Over 1,400 empty beds in ‘ghost wards’ branded a scandal by Labour

The equivalent of two hospitals are closed across the UK, recent statistics have revealed.

A Freedom of Information request by Labour shadow health secretary, Jonathan Ashworth, has revealed that there are over 1,400 empty hospital beds across 82 so-called ‘ghost wards.’

Discussing the findings, Ashworth told the Guardian: “Given Tory ministers have allowed 14,500 beds to be cut from the NHS in the past eight years, to now learn that wards and beds have been left empty and unused is a scandal.”

These figures are based on the most recent statistics, dating back to September 2017, and follow yesterday’s revelation that the NHS has not met its 18-week elective treatment target for two years – while more patients than ever are waiting for more than four hours in A&E.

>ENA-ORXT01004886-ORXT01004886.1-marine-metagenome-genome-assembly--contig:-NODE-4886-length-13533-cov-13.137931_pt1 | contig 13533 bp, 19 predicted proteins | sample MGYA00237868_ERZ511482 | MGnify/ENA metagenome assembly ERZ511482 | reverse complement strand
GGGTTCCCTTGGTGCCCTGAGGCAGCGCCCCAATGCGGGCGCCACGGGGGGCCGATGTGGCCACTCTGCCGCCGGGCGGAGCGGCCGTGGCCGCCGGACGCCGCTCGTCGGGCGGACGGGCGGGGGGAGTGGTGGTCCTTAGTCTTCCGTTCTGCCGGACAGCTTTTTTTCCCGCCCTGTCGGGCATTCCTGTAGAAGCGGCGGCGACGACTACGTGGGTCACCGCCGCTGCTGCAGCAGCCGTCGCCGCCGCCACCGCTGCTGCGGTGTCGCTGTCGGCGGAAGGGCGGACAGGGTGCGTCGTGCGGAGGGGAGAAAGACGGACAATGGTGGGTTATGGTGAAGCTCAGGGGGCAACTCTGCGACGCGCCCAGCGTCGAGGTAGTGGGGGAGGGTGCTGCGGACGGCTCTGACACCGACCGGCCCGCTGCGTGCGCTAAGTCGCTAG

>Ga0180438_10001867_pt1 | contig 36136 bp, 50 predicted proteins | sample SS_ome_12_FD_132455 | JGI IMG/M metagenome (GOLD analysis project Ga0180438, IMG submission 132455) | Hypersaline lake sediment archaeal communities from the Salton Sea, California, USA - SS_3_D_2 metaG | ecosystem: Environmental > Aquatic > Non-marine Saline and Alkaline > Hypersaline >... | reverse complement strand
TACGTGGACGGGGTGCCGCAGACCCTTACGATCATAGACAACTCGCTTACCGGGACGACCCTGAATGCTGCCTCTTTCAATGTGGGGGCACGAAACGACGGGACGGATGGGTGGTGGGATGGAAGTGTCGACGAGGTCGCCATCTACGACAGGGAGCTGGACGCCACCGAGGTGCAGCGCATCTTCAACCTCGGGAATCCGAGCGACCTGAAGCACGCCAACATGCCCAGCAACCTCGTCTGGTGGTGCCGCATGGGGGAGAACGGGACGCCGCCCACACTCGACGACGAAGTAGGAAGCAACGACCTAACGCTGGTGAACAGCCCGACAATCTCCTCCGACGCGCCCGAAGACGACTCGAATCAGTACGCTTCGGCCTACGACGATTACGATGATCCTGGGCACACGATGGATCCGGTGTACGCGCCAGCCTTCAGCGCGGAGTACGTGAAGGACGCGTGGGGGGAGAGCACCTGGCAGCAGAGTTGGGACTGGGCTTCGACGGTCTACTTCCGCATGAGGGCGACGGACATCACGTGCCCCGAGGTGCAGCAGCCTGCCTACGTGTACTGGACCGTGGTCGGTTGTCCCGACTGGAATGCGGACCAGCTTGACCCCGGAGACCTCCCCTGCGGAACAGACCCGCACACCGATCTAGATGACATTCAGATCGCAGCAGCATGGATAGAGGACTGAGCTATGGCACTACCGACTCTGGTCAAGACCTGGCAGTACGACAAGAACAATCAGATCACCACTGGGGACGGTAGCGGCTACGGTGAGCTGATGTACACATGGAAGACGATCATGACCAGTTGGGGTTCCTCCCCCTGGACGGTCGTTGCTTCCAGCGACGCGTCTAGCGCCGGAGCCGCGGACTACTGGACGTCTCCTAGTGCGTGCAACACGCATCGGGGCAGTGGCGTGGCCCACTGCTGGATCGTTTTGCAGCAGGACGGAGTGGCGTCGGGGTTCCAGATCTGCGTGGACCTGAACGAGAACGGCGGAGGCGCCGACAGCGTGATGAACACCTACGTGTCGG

Dr Nick Scriven, president of the Society for Acute Medicine, said: “These findings will not surprise any clinical staff in the NHS.

“It reflects issues around staffing hospitals safely.”

He told the paper that with staff being the biggest cost, years of efficiency savings have meant that many hospitals will have taken the opportunity to shut clinical areas if they can.

However, a Department of Health and Social Care spokesperson called the findings “misleading.”

They said: “It is misleading to say hospital beds are being mothballed – trusts control the number of beds to meet demand and that’s why they were able to open 3,000 more at peak periods this winter.”

Have you got a story to tell? Would you like to become an NHE columnist? If so, click here


There are no comments. Why not be the first?

Add your comment